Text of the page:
When applied to Islam and its followers, the expression should only be used to indicate a level of devotion to the teachings of the Qur'an as the fundamental or elemental and basic truth. Whether Western notions are compatible with the teachings of the Qur’an or not, it is unacceptable to stereotype fundamentalist adherents as irrational. Such a use of language is emotional and ambiguous, as terrorism has taken on a political meaning. A terrorist is one who uses violence against the side that is using the word, as Robert Fisk so aptly summarized in his book Pity the Nation:

The only terrorists whom Israel acknowledges are those who oppose Israel. The only terrorists the United States acknowledges are those who oppose the United States or their allies. The only terrorists Palestinians acknowledge — for they too use the word — are those opposed to the Palestinians. To adopt the word means that we have taken a side in the Middle East, not between right and wrong, good and evil, David and Goliath, but with one set of combatants against another (Bleher, 2000, para. 5).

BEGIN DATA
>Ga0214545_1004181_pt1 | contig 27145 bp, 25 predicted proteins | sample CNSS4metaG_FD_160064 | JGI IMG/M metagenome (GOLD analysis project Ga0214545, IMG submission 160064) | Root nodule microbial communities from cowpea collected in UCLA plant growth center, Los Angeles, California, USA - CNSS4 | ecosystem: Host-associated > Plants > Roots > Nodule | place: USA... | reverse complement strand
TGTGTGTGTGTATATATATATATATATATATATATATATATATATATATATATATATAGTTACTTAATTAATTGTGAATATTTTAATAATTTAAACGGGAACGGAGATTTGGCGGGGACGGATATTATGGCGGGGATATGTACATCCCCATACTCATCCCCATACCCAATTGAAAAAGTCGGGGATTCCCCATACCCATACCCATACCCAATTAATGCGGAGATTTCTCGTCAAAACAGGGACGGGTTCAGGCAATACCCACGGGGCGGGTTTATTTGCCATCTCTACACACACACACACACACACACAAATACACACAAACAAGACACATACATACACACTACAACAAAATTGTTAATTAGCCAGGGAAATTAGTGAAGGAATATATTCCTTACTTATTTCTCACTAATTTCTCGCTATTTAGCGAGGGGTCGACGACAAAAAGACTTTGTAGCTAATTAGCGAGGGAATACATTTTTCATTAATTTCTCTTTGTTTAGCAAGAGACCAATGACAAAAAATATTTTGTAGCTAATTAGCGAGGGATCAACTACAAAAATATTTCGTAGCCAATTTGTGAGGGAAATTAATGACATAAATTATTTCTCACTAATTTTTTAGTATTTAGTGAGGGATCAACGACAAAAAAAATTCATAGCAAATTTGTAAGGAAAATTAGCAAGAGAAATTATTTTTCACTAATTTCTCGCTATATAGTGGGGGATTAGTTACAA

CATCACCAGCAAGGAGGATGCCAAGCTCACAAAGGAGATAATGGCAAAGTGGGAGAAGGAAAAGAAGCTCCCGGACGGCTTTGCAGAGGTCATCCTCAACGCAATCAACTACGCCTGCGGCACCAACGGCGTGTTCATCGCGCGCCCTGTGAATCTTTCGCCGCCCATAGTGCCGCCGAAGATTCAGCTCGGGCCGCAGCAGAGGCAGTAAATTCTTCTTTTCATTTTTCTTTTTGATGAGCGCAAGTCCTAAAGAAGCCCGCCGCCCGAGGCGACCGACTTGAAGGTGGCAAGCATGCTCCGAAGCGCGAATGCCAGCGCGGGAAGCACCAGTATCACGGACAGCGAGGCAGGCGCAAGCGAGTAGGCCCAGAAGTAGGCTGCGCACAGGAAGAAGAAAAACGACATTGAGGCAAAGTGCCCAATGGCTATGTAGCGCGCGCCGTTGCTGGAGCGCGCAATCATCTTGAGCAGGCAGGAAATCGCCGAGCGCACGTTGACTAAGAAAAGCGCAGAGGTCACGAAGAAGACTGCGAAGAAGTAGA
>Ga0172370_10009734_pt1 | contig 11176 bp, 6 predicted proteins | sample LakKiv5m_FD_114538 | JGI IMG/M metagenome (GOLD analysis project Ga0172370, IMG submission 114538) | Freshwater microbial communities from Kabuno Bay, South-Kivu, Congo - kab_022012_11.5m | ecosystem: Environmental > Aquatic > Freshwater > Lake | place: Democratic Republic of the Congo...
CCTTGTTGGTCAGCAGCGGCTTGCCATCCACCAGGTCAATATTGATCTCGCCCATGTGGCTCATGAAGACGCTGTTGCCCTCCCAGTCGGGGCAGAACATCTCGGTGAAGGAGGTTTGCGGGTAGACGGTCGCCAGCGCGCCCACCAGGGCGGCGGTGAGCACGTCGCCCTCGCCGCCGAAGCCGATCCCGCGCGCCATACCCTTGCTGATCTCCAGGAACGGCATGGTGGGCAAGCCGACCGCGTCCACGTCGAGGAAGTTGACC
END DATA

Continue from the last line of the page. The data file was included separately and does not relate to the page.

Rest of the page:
Fisk, as a journalist, noted the danger in such value judgements, likening the stereotyping of terrorists to “carrying a gun” (2000, para. 5). Bleher (2000), in quoting Fisk, argues that failing to objectively report the news by “carrying a gun” is intensifying the prejudice against Islam “because nobody bothers to find out what Islam really means and what code of conduct the Qur'an prescribes for a Muslim” (para. 6).

Islam, when translated, is “submission to God” and the belief system may be described as “a religion of peace through submission to God.” Learning the fundamentals or basics of its teachings does not invoke fear. When acts of violence are committed by Islamist militant groups, they should be acknowledged as the acts of radicals or extremists whose cause is, perhaps, a deviation from the fundamental teachings of Islam as we understand them. As in most things we do not understand, automatically resorting to stereotypical descriptions and ethnocentrism based on ignorance are value judgements we are not entitled to make and which have only served to polarize the world from the message of peace Muhammad intended.

 

 

References

Berman, E. (2005). Hamas, Taliban and the Jewish underground: An economist’s view of radical religious militias. Retrieved from http://econ.ucsd.edu/~elib/tamir.pdf

Bleher, S. M. (2000). What is Islamic Fundamentalism? Retrieved from http://www.mustaqim.co.uk/fundamentalism.htm

Quran Reading. (02/28/2011) Know what radical Islam and Islamic fundamentalism is? Retrieved from http://www.quranreading.com/blog/recitation/know-what-radical-islam-and-islamic-fundamentalism-is/